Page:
Sir Titus Salt was a Leeds born wool manufacturer who became tired of the smoke and pollution emanating from Yorkshire’s mills and factory chimneys and built a new mill on the outskirts of Shipley, followed by houses, bathhouses, an institute, hospital, almshouses and churches which became the village of Saltaire, now a World Heritage Site. But this wasn’t Sir Titus’ only achievement. In 1836, Titus came upon some bales of Alpaca in a warehouse in Liverpool and, after taking some samples away to experiment, came back and bought the consignment. Sir Titus became the creator of the lustrous and subsequently hugely fashionable alpaca cloth, which contributed massively to his success as a manufacturer. And that’s why we’ve added 30 per cent of the finest UK Alpaca to our yarn, which adds a little bit of magic to our wonderful wool, and strengthens that connection to our Yorkshire heritage even further.

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It is fair to say that Titus has been a roaring success, recently voted no.1 British yarn by the readers of Knit Now Magazine! Do you have any plans for new colourways and ranges?

We have been completely bowled over by the popularity of Titus and can’t thank knitters and customers enough for their support, especially for their patience when we sell out! It’s been so popular that we have now been able to introduce a brand new Titus colour range spun by the amazing Peter Longbottom of West Yorkshire Spinners. There are eight shades, all inspired by our Yorkshire surroundings, which blend beautifully together making them ideal for colourwork. It’s being dyed up as we speak and should be available in the next week or so- we’re so excited!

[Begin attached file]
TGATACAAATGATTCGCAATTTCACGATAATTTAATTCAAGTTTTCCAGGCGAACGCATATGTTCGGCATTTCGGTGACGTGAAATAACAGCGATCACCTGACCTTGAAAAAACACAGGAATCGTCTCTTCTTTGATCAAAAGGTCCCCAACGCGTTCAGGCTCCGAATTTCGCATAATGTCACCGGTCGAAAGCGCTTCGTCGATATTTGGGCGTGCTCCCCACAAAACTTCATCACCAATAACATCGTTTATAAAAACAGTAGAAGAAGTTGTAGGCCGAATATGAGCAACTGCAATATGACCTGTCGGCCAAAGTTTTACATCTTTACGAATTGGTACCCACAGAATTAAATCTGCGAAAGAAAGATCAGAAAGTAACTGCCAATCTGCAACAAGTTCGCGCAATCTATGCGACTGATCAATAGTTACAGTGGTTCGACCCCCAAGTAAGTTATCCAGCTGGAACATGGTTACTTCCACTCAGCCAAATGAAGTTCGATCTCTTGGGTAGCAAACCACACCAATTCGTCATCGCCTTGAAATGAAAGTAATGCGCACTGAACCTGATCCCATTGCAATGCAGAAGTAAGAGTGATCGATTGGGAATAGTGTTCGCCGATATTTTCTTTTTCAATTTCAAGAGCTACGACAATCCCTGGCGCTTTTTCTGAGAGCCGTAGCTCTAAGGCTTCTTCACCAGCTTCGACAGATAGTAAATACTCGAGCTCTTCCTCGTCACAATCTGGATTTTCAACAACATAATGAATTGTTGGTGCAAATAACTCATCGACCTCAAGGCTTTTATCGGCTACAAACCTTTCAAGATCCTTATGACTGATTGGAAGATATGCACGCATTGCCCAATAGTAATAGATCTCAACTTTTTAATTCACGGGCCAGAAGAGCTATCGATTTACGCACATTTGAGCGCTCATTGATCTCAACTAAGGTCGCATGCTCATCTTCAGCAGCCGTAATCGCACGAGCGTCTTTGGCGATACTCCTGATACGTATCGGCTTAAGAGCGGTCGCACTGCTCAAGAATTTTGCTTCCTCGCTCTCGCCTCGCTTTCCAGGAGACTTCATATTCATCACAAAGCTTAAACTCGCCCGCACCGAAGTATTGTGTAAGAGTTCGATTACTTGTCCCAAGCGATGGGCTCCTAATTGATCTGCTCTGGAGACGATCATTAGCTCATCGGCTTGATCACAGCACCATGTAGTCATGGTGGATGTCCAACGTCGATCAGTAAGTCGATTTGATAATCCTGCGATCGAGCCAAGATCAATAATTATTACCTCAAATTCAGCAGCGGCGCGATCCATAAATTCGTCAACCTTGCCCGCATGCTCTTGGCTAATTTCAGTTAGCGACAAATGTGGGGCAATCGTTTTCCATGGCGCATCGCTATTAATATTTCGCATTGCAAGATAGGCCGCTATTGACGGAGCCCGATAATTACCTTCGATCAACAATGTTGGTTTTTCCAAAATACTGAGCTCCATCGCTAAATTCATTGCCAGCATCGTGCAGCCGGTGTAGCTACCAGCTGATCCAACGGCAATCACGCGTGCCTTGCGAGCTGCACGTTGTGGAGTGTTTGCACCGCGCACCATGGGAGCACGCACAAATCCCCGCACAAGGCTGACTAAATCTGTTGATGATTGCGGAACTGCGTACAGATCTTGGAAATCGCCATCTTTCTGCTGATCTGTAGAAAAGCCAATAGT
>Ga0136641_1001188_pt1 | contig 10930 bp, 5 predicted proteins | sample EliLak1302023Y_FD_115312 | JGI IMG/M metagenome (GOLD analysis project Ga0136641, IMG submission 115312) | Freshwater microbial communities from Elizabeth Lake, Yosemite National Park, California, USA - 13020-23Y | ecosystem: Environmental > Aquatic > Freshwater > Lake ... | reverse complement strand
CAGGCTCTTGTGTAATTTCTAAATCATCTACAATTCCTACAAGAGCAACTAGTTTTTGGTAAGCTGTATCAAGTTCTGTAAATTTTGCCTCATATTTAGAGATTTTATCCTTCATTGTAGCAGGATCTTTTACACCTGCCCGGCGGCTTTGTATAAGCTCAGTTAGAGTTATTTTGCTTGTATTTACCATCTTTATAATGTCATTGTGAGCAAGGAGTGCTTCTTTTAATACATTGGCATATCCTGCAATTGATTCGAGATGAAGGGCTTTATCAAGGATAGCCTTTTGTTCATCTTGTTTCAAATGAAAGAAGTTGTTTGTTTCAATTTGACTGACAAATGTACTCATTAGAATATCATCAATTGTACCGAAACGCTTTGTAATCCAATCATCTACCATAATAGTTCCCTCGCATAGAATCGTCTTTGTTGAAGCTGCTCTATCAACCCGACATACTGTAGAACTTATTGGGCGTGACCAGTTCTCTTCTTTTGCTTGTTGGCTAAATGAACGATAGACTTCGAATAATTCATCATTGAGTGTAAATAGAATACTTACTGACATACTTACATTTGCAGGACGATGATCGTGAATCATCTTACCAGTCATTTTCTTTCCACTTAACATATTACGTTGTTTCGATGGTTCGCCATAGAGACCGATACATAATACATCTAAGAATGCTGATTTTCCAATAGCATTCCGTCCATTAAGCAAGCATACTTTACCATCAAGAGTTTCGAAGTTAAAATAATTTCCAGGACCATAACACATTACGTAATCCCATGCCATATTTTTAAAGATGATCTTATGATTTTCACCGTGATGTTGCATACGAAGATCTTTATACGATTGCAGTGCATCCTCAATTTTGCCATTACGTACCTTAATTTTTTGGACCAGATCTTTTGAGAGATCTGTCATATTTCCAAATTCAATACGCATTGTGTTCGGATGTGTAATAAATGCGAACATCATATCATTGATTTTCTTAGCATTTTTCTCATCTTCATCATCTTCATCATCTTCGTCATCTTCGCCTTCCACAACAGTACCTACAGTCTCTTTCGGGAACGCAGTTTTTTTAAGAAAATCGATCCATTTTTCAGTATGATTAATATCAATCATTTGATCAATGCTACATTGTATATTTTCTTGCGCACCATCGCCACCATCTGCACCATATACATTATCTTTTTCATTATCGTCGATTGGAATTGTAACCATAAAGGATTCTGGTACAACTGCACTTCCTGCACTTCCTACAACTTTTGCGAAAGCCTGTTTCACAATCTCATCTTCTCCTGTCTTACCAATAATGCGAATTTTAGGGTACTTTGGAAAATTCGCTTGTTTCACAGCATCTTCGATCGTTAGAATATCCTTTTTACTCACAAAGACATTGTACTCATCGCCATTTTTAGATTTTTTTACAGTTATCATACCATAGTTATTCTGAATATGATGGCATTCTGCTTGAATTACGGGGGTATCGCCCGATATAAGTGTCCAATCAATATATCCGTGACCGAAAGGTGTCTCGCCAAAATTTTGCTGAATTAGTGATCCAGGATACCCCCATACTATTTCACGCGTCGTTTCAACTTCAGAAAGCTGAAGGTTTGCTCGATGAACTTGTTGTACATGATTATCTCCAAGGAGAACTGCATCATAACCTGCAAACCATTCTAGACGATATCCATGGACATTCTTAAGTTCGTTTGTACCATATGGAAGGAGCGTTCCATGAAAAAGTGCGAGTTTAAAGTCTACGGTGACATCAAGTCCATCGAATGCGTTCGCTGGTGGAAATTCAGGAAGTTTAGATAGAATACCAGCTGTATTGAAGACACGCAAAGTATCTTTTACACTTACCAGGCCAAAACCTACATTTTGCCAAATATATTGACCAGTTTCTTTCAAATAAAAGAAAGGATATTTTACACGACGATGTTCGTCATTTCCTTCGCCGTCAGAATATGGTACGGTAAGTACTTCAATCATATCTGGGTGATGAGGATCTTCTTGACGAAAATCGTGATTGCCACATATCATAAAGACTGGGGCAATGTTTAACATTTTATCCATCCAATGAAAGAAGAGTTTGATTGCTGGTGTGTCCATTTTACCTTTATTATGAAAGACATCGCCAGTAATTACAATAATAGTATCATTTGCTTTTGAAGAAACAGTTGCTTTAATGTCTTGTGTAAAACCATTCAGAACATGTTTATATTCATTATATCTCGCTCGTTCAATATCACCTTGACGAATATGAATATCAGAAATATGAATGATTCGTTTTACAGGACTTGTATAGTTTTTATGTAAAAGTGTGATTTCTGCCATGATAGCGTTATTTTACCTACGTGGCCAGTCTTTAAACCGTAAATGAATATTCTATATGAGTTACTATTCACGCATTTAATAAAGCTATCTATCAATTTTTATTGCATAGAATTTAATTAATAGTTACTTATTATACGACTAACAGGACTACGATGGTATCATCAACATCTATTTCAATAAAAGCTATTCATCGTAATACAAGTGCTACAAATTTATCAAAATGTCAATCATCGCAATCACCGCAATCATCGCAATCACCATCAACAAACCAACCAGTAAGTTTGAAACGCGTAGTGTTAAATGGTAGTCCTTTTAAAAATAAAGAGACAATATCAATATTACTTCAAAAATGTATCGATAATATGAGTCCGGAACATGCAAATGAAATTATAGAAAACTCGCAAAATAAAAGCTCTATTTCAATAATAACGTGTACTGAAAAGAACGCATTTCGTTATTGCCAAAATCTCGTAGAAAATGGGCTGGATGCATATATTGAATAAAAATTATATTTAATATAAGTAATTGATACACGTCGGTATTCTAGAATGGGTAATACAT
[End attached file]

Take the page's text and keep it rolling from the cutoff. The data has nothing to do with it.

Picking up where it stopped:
baa ram ewe is located in the historic hub of the UK textile industry. Is that heritage important to you? How?

One of the biggest reasons for opening baa ram ewe in Leeds and now Harrogate was to reaffirm Yorkshire’s historic link to wool and to celebrate that heritage. Industrial towns like Leeds, Bradford, Halifax and Huddersfield would not have flourished without the wool trade, and towns like Harrogate with the Yorkshire Dales on its doorstep mean sheep breeds like the Wensleydale and Swaledale are practically on your doorstep. We want to celebrate that woolly heritage and we love that so many of our customers want to see and buy yarn that is local to Yorkshire- it means we must be doing something right!

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I lived and worked in Yorkshire for many years, and love it for many reasons. What is special to you about Yorkshire and its landscape?

It’s hard to put your finger on it, but for me there is an understated natural warmth and beauty to both the Yorkshire landscape and the people that live here. Yorkshire has a really captivating mix of both industrial and rural heritage that is really unique, creating a quiet confidence that envelopes you and makes you proud, even if- like me- you weren’t born here. It’s a rich, varied and special place and if you haven’t been- come and visit soon!


What is your favourite Yorkshire expression or dialect word? (For the record, mine is probably GINNEL).

Oooh I like Ginnel too! Joint favourite though is one I got from my husband and is RADGED, as in ‘he were proper radged’, meaning very, very angry. To me, it’s almost an onomatopoeia. My mother in law says it all the time and it always makes me chuckle.

Finally, what’s next for baa ram ewe?